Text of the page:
Some stories you may have missed last week: TransLoc releases free GTFS builder, Lyft teams up with National Federation of the Blind, and The Transit Wire gets fooled.
TransLoc recent released Architect, a free web application for managing and sharing transit data in the General Transit Feed Specification format. “The type of data Architect helps harness is the fundamental currency driving our transportation future,” said Doug Kaufman, CEO of TransLoc, in a statement. “The future of transportation is not in infrastructure, it’s in the data.”
More than 150 transit agencies volunteers as beta testers of Architect in 2016. “Since we began submitting GTFS data in 2008, we’ve always used simple Excel spreadsheets. Over the years, the GTFS specifications evolved to be more complex, making data management slow and time consuming, but a necessity in order to get the right information to riders,” said Maria Smith, marketing officer for Mountain Line Transit Authority (WV). “Within a week [of using Architect], we had all of our 19 bus routes in the system and an accurate feed provided to Google. We now have a Trip Planner that our riders can use and rely on.”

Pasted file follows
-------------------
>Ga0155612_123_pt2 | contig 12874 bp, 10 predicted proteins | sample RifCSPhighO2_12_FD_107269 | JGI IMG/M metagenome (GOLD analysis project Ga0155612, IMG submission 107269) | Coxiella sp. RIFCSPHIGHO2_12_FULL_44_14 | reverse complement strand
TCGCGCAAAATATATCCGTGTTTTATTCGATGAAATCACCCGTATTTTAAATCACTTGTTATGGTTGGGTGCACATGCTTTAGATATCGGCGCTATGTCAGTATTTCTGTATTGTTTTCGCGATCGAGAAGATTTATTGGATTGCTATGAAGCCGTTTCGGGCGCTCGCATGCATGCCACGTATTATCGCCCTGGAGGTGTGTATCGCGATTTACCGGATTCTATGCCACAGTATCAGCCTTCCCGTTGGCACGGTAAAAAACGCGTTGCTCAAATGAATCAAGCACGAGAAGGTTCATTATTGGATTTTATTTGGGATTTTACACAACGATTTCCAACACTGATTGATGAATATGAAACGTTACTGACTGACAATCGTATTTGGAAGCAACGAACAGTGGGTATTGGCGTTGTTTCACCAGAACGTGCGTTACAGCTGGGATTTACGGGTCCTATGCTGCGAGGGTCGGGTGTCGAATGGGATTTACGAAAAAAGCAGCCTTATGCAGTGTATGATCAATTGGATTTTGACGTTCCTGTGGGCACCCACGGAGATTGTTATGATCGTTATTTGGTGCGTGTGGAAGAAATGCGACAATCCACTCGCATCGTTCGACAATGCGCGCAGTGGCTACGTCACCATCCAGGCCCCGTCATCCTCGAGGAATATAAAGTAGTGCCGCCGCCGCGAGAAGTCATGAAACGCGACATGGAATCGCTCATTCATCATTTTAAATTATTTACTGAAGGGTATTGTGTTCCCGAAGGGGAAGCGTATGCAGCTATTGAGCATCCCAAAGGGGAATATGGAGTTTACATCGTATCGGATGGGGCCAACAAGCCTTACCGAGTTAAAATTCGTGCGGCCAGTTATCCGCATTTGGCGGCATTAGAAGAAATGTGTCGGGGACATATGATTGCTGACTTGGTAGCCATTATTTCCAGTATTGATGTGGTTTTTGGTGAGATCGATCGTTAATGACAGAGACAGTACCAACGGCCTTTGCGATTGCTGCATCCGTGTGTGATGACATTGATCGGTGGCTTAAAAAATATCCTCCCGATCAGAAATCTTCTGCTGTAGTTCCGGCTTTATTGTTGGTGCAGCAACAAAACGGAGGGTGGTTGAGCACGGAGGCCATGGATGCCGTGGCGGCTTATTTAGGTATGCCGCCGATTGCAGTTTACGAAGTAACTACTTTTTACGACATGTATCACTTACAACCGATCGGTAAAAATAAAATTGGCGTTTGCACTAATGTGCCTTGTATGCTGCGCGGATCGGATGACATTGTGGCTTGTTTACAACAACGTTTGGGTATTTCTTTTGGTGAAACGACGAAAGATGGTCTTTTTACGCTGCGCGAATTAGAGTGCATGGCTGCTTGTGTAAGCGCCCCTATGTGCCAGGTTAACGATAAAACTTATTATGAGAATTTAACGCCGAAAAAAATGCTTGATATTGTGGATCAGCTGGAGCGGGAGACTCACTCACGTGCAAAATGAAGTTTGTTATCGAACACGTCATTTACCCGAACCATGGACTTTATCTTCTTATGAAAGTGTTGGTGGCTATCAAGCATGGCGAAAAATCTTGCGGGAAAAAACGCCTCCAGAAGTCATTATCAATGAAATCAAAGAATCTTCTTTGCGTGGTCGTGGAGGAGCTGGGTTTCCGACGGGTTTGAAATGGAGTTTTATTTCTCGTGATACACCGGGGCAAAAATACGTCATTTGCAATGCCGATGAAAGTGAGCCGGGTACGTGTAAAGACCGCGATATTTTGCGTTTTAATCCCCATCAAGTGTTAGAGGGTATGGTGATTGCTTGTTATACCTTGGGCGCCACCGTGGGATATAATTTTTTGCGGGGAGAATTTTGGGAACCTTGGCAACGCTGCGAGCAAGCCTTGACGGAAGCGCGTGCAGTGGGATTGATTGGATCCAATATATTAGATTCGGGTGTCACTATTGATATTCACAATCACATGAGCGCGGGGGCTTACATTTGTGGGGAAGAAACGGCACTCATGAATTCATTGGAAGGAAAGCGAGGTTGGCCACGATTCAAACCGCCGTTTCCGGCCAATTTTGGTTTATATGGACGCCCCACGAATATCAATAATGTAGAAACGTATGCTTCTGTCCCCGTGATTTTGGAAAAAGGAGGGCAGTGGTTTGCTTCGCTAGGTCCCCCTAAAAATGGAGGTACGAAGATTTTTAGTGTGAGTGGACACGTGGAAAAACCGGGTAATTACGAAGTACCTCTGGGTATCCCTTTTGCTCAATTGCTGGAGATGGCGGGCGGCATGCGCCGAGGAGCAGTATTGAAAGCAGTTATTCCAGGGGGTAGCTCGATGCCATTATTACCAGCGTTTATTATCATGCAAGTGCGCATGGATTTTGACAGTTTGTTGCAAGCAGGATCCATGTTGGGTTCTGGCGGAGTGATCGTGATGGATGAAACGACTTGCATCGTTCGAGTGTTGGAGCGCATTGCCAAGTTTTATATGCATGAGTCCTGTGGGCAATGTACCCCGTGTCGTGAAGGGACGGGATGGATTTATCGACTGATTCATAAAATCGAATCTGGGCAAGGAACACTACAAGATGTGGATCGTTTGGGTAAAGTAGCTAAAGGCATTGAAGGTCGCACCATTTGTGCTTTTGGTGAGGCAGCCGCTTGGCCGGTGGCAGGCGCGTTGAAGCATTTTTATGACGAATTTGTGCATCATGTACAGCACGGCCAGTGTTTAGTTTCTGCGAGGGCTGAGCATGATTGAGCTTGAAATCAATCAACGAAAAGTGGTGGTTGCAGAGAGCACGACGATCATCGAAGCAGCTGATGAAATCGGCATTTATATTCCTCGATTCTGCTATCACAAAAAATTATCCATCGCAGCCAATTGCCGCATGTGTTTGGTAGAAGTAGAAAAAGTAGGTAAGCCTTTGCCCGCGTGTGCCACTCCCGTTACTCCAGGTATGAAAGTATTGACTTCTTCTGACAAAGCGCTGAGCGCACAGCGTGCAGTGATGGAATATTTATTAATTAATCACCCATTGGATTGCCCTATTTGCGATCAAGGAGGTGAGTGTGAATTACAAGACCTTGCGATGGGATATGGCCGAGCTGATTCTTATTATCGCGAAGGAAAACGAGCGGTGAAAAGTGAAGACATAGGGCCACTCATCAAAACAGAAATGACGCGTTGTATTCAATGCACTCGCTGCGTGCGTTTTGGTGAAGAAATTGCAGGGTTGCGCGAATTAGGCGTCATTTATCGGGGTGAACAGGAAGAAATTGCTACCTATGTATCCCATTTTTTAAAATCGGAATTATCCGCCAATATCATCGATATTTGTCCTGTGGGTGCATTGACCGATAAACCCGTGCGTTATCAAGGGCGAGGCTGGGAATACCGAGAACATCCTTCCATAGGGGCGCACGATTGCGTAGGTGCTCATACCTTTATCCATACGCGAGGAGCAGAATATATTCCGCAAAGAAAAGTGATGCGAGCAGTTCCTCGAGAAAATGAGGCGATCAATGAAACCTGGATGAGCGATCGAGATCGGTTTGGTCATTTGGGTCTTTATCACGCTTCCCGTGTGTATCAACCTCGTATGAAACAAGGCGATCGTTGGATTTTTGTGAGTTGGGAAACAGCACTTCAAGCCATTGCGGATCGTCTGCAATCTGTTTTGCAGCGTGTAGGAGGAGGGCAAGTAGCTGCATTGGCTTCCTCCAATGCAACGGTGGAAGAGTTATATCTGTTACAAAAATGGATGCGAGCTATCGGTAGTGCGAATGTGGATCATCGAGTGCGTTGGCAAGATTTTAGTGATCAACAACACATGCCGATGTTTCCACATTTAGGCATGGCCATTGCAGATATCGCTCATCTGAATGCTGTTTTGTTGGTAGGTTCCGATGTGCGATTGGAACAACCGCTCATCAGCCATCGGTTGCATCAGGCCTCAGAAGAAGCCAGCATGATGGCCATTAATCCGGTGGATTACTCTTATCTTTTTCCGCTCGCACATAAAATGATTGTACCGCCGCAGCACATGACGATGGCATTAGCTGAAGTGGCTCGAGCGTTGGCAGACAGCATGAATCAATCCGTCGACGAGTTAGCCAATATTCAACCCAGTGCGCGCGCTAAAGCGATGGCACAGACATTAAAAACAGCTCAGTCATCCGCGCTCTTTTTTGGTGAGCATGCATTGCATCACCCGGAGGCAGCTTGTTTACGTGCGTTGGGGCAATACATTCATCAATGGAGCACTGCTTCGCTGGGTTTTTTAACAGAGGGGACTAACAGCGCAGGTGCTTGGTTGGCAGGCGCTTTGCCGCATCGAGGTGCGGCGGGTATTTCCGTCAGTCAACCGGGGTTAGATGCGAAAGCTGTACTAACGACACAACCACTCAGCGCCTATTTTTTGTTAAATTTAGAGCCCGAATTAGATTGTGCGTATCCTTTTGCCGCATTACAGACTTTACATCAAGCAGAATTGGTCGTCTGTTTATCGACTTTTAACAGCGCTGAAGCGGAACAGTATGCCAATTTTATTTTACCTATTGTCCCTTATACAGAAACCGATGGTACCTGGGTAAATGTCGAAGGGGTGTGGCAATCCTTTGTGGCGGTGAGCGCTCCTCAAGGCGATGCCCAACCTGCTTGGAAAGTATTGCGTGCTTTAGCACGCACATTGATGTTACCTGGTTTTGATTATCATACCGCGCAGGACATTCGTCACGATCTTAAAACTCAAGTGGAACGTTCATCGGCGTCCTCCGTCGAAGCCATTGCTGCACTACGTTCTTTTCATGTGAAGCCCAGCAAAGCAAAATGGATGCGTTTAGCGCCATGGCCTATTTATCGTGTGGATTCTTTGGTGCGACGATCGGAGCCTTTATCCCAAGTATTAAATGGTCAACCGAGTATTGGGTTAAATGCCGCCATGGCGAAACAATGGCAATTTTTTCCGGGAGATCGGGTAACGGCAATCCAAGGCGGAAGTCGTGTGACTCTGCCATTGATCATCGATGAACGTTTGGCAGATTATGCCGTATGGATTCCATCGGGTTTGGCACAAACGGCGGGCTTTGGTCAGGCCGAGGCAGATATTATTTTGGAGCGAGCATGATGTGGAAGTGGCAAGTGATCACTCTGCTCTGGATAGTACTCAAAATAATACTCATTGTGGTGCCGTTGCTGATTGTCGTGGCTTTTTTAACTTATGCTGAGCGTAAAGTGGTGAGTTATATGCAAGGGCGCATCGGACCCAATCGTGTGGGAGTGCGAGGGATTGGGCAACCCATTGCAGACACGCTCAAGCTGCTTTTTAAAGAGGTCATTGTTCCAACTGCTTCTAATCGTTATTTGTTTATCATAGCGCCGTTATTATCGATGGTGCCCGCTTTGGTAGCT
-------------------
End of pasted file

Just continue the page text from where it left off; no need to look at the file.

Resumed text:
Ride-hailing company Lyft announced a partnership with the National Federation of the Blind to improve the ride experience for blind and low-vision customers. Lyft is working with NFB’s Access Technology staff to make its app more accessible to blind passengers and collaborating with the nonprofit to educate the public and policy makers on the importance of access to transportation. Lyft has also updated its service animal policy and is working with drivers to ensure that they “offer welcoming and comfortable rides to blind and low vision passengers.” Link to Lyft press release.
Finally, an apology. Last week The Transit Wire posted a story about technology to generate subliminal advertisements on Japan’s magnetic levitation trains. The story — which was originally published in The Japan Times and picked up by other transportation publications — turned out to be an April Fool’s Day prank. I took down The Transit Wire’s story to avoid any confusion, but here’s the link to the original story in The Japan Times if you’re curious.
Image source: Lyft